Private maritime security companies providing armed guards for ships multiplied during the Somali piracy crisis some years ago, but have since suffered a marked downturn in business with the improved situation off Somalia and lingering legal questions about their operations. They now have an incentive to promote the piracy threat in Southeast Asian waters and the need for armed guards.
However, while these guards may be employed on highly vulnerable targets passing through the region, there is no need for their employment on the vast majority of ships anchored or loitering in the region. The low economic losses and lack of violence involved in the typical attack simply do not warrant their services.
The solution to the current situation is multi-faceted. It requires a mix of better onboard security; increased patrols of the high risk areas; better coordination of patrols between the littoral states; and more effective onshore policing to deal with the robbers in their home villages, including closer liaison between regional law enforcement agencies.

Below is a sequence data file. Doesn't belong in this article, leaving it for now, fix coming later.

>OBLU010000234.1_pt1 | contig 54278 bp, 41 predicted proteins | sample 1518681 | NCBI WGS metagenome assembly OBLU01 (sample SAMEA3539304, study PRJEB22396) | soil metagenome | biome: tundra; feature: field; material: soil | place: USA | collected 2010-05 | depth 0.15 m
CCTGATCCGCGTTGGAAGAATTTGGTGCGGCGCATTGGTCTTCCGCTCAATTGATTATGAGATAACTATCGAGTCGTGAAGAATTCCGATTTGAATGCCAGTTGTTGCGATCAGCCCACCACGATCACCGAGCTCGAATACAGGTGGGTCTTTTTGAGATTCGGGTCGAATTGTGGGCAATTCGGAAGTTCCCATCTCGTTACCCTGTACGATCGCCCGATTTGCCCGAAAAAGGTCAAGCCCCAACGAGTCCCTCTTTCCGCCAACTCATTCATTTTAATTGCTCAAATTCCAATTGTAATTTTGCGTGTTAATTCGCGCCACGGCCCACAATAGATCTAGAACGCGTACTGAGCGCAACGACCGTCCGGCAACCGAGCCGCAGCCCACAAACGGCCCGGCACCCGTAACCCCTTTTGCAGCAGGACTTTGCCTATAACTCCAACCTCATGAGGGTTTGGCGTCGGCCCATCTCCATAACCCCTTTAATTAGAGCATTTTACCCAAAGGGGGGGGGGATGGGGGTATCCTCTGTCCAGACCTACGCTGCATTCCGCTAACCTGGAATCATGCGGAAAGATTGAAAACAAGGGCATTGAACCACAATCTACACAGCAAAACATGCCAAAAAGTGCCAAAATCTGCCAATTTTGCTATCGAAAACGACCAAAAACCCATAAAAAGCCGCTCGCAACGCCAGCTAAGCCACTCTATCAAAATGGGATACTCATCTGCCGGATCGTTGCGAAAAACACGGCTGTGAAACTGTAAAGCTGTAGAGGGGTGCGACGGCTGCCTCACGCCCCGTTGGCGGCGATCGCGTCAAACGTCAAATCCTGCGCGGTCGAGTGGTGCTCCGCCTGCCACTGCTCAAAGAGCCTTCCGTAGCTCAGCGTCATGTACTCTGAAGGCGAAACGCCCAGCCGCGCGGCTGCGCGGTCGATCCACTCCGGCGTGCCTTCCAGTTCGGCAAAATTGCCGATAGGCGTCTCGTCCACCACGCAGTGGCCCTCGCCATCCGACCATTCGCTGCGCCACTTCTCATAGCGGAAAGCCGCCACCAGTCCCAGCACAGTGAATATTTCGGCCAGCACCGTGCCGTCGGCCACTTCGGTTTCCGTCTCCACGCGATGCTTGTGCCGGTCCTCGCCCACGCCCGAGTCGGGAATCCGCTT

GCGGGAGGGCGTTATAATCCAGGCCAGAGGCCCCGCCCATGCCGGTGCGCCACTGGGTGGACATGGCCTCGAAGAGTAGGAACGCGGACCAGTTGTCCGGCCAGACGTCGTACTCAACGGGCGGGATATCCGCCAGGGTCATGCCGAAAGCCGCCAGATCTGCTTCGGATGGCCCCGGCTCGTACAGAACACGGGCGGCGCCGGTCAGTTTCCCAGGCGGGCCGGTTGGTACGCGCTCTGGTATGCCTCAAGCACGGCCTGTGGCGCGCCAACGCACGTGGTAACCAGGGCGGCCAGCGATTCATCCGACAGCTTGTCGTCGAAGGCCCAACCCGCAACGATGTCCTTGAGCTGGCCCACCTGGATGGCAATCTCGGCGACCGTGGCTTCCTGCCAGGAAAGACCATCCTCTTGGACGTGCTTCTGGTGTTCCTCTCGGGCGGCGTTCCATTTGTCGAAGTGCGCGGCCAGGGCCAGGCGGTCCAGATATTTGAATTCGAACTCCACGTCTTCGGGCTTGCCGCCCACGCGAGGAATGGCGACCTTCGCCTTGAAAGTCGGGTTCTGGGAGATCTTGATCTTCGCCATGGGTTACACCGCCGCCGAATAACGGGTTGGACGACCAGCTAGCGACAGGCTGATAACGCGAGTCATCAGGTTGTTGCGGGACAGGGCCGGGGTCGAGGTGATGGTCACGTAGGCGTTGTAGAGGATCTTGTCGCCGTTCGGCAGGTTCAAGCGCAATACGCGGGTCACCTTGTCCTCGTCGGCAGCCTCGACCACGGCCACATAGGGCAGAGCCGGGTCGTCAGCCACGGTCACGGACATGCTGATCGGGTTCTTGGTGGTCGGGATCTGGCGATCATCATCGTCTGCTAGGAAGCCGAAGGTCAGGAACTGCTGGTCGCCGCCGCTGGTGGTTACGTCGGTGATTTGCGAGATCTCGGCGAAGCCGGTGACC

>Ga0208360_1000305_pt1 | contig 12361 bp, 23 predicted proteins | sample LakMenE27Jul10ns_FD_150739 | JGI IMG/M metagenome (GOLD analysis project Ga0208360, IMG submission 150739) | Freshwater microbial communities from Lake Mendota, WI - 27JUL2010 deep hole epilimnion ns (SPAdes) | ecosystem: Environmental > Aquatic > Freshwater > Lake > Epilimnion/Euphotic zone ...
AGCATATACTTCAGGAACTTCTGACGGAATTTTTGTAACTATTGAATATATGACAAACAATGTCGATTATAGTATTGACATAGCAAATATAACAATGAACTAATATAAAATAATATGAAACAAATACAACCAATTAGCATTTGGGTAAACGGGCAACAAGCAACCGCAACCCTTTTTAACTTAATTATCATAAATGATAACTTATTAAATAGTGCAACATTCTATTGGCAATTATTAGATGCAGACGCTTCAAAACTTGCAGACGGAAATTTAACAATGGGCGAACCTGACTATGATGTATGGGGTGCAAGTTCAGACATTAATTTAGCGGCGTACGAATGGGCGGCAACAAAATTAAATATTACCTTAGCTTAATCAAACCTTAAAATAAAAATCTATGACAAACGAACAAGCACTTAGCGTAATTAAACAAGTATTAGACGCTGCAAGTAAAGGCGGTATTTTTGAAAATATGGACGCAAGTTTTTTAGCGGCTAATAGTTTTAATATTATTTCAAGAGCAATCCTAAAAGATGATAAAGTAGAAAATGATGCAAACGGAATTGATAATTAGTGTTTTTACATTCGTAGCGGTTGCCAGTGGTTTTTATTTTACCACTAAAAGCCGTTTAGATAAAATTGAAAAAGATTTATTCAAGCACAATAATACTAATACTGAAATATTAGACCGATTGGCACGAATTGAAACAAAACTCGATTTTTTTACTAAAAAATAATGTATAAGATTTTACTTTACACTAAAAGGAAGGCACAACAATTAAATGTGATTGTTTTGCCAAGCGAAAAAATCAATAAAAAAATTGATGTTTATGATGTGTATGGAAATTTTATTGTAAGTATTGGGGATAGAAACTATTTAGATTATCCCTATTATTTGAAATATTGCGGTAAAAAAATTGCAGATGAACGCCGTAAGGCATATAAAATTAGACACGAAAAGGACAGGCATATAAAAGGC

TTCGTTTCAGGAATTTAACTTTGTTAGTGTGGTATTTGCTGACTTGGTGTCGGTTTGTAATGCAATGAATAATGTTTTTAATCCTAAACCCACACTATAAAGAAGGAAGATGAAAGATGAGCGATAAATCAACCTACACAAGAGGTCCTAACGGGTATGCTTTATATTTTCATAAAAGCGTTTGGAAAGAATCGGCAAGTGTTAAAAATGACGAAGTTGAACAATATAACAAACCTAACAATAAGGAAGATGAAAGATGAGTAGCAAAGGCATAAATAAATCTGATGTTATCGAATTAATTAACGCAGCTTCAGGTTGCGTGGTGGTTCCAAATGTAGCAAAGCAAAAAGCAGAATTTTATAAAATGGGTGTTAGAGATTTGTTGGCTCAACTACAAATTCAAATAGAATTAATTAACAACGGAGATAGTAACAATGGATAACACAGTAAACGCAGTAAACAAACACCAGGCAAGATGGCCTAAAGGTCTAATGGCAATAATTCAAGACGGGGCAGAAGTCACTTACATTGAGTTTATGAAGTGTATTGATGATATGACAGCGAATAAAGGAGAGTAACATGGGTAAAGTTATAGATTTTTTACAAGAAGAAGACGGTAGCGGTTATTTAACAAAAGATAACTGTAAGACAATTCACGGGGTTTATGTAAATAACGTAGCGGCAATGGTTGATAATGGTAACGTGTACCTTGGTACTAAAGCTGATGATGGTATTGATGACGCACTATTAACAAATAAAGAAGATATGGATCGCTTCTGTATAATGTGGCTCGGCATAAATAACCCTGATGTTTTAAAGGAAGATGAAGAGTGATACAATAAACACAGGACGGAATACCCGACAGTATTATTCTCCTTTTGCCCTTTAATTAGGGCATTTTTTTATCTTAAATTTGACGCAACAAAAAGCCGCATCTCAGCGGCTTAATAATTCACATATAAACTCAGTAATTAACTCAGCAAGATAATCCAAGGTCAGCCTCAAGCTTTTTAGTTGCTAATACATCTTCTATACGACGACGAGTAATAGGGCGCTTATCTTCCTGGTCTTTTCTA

*Sam Bateman is an adviser to the Maritime Security Programme at the S. Rajaratnam School of International Studies (RSIS), Nanyang Technological University, Singapore. He is a former Australian naval commodore with research interests in good order at sea.
Maritime Security News:
An interesting analysis, but one which fails to acknowledge that the key driver in the recent hijackings in Southeast Asia has been the high black market price of marine gas oil. So while there may well be more tankers sitting idly offshore due to low oil prices, the ones which have been targeted have been local vessels with low freeboards plying their regular trade.